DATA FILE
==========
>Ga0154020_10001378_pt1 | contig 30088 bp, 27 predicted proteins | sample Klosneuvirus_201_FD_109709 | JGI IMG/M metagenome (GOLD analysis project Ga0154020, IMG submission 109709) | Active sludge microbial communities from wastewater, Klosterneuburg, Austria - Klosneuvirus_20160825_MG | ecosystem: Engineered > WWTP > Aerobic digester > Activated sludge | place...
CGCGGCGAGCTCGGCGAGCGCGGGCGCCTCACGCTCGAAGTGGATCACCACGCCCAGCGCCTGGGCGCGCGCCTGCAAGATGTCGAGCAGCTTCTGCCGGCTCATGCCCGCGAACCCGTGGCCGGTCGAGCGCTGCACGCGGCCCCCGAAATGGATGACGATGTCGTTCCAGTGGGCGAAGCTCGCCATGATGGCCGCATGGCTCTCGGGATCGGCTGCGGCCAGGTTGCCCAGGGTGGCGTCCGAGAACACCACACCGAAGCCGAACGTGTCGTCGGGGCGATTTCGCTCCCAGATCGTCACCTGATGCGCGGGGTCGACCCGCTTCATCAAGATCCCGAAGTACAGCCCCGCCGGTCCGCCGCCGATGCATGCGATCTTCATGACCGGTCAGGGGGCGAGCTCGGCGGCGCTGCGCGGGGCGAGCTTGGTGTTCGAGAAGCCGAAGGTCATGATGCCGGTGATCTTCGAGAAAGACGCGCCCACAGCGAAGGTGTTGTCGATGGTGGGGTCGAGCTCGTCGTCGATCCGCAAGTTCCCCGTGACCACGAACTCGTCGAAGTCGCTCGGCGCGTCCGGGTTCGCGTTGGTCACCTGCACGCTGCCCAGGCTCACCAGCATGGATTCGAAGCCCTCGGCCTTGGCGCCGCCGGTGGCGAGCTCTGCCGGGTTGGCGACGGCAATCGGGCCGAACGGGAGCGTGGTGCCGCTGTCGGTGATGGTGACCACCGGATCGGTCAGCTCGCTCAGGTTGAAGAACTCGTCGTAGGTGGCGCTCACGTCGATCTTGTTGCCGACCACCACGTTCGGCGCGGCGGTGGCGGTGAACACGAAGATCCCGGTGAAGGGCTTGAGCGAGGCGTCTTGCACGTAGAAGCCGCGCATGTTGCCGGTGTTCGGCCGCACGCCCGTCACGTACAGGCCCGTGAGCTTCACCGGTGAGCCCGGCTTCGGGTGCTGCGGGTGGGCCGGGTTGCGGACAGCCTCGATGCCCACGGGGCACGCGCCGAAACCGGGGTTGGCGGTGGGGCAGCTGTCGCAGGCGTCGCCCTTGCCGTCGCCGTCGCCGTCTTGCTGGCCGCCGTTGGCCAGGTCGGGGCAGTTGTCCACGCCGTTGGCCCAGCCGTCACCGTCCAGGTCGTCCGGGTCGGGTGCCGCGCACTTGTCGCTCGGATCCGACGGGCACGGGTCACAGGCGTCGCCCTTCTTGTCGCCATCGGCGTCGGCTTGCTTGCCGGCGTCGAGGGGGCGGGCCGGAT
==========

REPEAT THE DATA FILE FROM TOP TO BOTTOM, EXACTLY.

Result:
>Ga0154020_10001378_pt1 | contig 30088 bp, 27 predicted proteins | sample Klosneuvirus_201_FD_109709 | JGI IMG/M metagenome (GOLD analysis project Ga0154020, IMG submission 109709) | Active sludge microbial communities from wastewater, Klosterneuburg, Austria - Klosneuvirus_20160825_MG | ecosystem: Engineered > WWTP > Aerobic digester > Activated sludge | place...
CGCGGCGAGCTCGGCGAGCGCGGGCGCCTCACGCTCGAAGTGGATCACCACGCCCAGCGCCTGGGCGCGCGCCTGCAAGATGTCGAGCAGCTTCTGCCGGCTCATGCCCGCGAACCCGTGGCCGGTCGAGCGCTGCACGCGGCCCCCGAAATGGATGACGATGTCGTTCCAGTGGGCGAAGCTCGCCATGATGGCCGCATGGCTCTCGGGATCGGCTGCGGCCAGGTTGCCCAGGGTGGCGTCCGAGAACACCACACCGAAGCCGAACGTGTCGTCGGGGCGATTTCGCTCCCAGATCGTCACCTGATGCGCGGGGTCGACCCGCTTCATCAAGATCCCGAAGTACAGCCCCGCCGGTCCGCCGCCGATGCATGCGATCTTCATGACCGGTCAGGGGGCGAGCTCGGCGGCGCTGCGCGGGGCGAGCTTGGTGTTCGAGAAGCCGAAGGTCATGATGCCGGTGATCTTCGAGAAAGACGCGCCCACAGCGAAGGTGTTGTCGATGGTGGGGTCGAGCTCGTCGTCGATCCGCAAGTTCCCCGTGACCACGAACTCGTCGAAGTCGCTCGGCGCGTCCGGGTTCGCGTTGGTCACCTGCACGCTGCCCAGGCTCACCAGCATGGATTCGAAGCCCTCGGCCTTGGCGCCGCCGGTGGCGAGCTCTGCCGGGTTGGCGACGGCAATCGGGCCGAACGGGAGCGTGGTGCCGCTGTCGGTGATGGTGACCACCGGATCGGTCAGCTCGCTCAGGTTGAAGAACTCGTCGTAGGTGGCGCTCACGTCGATCTTGTTGCCGACCACCACGTTCGGCGCGGCGGTGGCGGTGAACACGAAGATCCCGGTGAAGGGCTTGAGCGAGGCGTCTTGCACGTAGAAGCCGCGCATGTTGCCGGTGTTCGGCCGCACGCCCGTCACGTACAGGCCCGTGAGCTTCACCGGTGAGCCCGGCTTCGGGTGCTGCGGGTGGGCCGGGTTGCGGACAGCCTCGATGCCCACGGGGCACGCGCCGAAACCGGGGTTGGCGGTGGGGCAGCTGTCGCAGGCGTCGCCCTTGCCGTCGCCGTCGCCGTCTTGCTGGCCGCCGTTGGCCAGGTCGGGGCAGTTGTCCACGCCGTTGGCCCAGCCGTCACCGTCCAGGTCGTCCGGGTCGGGTGCCGCGCACTTGTCGCTCGGATCCGACGGGCACGGGTCACAGGCGTCGCCCTTCTTGTCGCCATCGGCGTCGGCTTGCTTGCCGGCGTCGAGGGGGCGGGCCGGAT